Dear Bollywood, stop ignoring Valentine's Day: Here are makeover tips for your love stories

Happy Valentine's Day! It's a day roundly ignored by Bollywood (unless you count this assault by the Rajshris and some other token attempts featuring red, heart-shaped balloons). Proof that Valentine's Day is not big on the Bollywood calendar is that none of the Khans are falling over themselves to release a film on this day. Sadly, it seems that while our movies are full of love stories, cutaways to flowers and coitus, the maroon occasion of Valentine's Day has not yet bloomed on our screens.

Part of the reason for this could be that romance in Bollywood is stuck in a time warp. If we look at iconic romances onscreen, the list would include films like Barsaat, Devdas, Mughal-E-Azam, Kaagaz Ke Phool, Bobby, Lamhe, Qayamat Se Qayamat Tak, Maine Pyar Kiya and Dilwale Dulhania Le Jayenge. Basically no film made in the last 20 years makes the cut. Maybe Jab We Met or Kuch Kuch Hota Hai could squeeze in, but it would be a stretch.

 Dear Bollywood, stop ignoring Valentines Day: Here are makeover tips for your love stories

Part of the reason for this could be that romance in Bollywood is stuck in a time warp. Image courtesy: IBNlive

Clearly, we need a love story for this age. Something that captures the amorous zeitgeist of our complex times. Something relatable. Call me unimaginative, but though I can watch Anarkali's namesake kurta swirling in the Sheesh Mahal umpteen times, I don’t think her conundrum quite reflects our current struggles with Cupid. Romance in Bollywood needs a makeover before it’s relegated to the background like an overweight junior artist.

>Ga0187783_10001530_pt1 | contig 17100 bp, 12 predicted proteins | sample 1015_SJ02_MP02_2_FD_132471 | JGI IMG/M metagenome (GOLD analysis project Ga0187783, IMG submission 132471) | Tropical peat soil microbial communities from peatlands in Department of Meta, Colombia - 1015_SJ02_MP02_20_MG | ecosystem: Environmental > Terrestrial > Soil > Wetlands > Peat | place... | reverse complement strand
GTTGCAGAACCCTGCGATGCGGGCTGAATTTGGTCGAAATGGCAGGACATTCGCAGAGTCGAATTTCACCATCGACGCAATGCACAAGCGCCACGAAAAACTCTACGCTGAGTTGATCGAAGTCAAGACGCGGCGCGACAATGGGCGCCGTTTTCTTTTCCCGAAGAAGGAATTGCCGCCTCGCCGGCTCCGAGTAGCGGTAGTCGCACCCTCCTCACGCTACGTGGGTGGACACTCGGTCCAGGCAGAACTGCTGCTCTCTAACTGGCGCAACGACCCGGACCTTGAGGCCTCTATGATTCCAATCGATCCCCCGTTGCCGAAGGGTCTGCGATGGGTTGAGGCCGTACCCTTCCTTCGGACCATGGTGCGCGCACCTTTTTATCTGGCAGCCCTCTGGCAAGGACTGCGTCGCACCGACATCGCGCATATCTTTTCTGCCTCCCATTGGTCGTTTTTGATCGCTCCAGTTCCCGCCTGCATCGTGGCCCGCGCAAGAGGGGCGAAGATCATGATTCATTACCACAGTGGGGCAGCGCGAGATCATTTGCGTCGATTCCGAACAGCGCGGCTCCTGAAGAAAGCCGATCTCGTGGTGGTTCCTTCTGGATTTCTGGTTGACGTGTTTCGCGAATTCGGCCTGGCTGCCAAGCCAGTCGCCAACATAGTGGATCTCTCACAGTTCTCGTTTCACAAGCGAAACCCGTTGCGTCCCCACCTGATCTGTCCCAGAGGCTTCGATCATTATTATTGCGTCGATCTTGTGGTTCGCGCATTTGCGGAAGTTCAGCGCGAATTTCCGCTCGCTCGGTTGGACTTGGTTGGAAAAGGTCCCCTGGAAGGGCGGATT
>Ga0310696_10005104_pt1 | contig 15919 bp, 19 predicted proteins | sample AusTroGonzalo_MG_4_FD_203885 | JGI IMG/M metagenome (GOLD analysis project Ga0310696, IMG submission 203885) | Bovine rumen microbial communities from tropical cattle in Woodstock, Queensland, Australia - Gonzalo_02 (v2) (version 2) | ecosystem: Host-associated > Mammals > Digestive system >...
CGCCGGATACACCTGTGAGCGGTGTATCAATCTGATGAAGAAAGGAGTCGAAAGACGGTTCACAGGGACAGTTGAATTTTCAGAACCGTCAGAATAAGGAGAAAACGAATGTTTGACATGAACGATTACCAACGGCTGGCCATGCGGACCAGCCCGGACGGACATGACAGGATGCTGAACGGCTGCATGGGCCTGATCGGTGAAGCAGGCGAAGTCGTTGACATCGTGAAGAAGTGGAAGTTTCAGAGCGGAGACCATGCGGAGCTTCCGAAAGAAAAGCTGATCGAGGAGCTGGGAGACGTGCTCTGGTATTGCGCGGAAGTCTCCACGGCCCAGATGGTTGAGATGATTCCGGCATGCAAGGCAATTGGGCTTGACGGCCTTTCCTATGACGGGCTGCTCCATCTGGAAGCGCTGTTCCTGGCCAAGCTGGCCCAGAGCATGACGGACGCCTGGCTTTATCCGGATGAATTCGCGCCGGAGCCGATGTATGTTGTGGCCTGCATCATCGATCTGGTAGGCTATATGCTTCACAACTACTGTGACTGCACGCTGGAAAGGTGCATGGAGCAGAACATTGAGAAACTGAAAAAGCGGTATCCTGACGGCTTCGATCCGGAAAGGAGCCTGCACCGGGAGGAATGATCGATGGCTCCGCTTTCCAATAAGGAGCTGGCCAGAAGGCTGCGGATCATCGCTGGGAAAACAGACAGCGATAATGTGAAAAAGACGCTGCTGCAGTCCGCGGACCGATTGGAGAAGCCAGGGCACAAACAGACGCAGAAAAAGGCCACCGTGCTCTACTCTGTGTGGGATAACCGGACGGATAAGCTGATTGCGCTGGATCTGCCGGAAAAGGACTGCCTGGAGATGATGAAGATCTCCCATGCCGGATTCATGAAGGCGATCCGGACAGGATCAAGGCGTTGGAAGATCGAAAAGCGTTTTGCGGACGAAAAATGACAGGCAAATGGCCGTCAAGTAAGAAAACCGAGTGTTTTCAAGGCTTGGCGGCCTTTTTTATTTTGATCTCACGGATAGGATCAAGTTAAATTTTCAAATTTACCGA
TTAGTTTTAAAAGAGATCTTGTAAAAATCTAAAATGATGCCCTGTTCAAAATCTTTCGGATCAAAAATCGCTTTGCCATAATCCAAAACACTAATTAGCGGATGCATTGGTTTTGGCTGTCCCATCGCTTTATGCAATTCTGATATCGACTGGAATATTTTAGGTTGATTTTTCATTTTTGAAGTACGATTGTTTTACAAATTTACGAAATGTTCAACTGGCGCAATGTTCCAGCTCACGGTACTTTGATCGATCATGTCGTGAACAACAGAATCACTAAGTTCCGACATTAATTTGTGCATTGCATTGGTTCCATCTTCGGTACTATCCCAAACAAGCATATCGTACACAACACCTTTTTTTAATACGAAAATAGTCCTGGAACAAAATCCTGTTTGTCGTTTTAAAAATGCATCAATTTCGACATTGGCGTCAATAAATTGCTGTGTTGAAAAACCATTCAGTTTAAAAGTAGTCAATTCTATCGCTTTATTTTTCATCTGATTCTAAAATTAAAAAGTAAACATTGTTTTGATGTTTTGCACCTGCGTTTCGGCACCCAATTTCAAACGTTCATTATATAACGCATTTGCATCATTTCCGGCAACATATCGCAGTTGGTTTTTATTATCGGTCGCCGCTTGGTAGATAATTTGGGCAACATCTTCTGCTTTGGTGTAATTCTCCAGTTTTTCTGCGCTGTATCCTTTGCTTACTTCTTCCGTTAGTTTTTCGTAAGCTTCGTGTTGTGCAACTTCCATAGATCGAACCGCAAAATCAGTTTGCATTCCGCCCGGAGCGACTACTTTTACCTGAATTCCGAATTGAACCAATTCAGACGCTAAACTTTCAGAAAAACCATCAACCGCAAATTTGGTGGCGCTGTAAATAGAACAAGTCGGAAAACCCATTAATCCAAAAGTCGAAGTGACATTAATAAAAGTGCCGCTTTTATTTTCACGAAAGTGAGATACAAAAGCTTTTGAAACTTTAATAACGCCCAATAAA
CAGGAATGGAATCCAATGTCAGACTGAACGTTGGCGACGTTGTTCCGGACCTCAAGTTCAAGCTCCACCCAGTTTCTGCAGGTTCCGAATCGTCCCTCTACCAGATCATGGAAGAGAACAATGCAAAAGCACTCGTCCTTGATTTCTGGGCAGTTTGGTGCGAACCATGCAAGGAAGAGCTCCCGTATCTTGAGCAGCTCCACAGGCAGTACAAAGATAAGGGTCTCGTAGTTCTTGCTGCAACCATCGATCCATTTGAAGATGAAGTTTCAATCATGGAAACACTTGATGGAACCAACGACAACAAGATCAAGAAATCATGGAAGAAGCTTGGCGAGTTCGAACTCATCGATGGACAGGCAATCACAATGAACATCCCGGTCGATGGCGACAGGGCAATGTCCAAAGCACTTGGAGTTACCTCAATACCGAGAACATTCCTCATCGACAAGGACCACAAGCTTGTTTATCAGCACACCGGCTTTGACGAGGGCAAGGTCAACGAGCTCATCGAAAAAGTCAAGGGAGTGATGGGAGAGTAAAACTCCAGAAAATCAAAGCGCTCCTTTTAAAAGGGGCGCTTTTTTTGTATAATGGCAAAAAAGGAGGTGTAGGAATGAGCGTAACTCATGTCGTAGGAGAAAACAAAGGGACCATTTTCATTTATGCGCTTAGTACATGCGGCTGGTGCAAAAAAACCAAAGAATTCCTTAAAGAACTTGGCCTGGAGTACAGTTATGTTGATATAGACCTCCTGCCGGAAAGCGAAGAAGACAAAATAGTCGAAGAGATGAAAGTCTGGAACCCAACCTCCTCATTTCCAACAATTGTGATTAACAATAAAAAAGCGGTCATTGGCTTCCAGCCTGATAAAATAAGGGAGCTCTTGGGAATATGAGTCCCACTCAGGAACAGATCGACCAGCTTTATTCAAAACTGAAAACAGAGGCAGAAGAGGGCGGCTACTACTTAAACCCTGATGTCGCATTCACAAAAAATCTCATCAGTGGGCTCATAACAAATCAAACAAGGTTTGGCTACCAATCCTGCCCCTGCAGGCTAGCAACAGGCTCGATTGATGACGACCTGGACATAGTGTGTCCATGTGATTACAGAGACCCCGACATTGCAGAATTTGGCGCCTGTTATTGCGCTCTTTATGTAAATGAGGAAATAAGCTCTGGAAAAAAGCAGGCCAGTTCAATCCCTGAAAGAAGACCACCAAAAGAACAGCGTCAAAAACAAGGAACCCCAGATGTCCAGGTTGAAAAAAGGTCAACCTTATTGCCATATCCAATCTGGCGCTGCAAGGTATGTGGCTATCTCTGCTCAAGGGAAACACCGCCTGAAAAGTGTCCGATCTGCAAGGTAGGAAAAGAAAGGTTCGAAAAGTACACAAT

So here is a list of things that, for starters, could kick off the process:

Embrace how technology is shaping love
Facebook has started making regular cameos in Bollywood films only in the last two or three years. At this rate, it will take a couple of decades before Tinder features in a film. Would it be so bad if Bobby swiped right on Raj’s profile and they ended up meeting?

Retire the last minute train catching sequence
If I see one more arm-extended-train-catching sequence, it is possible that I will go down the route of Aaron Ralston in 127 hours. Let’s assume Simran was not secretly training for the Standard Chartered marathon and didn’t make it into the train, what would have happened in Dilwale Dulhaniya Le Jayenge and every other film that has followed in its footsteps? For that matter, what’s with the mad dash to the airport? Why are Hindi movies so against travel agents and online bookings and web check-ins?

Get used to homosexuality
Stop featuring queer characters for mere comic effect (looking at you, Student of the Year) or as trophies (looking at you, Madhur Bhandarkar). Don’t be sly about pushing the envelope (looking at you, Dostana). Wake me up when an A-list star plays a gay character.

Stop the lip sync
There is something very anachronistic about a hero/heroine breaking into a lip sync song in this day and age, especially since the playback singers’ voices don’t really match the heroes’ speaking voices. Lip sync sticks out like a sore thumb. But don't throw the baby out with the bathwater. Songs are great, but lip syncing needs to go. It’s dissonant and never feels authentic.

Professions: Did Geet in Jab We Met have a job? She was a teacher in the time that she was lovelorn. However when she was chirpy, she had no job. So maybe the two are related. What did Simran in DDLJ want to be professionally? What does Anjali in Kuch Kuch Hota Hai do, apart from teaching summer school? Does Veera in Highway have a job? The answers to all of these are vague or in the negative. Love stories in Bollywood seem to believe that being in love is a professional occupation for a woman, thereby making an actual job redundant. It would make for more rounded characters if a professional life was at least hinted at with some degree of authenticity.

Pucker up, but skilfully

And finally, while this is not a prerequisite, could our heroes and heroines please learn to start kissing better onscreen? Every time a hero lunges forward for a kiss, I am reminded of a swimming instructor administering CPR. Offscreen, I doubt any of them have any inhibitions or lack of skill when it comes to the tongue tango, but in front of the camera a kiss on the lips is enacted as if a gun is being held to the actors’ heads. It probably speaks to the last vestiges of prudery that dictates what's kosher for a star to do. If our filmi PDA begins to look convincing, maybe our love stories will follow suit?

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Updated Date: Feb 16, 2015 09:44:31 IST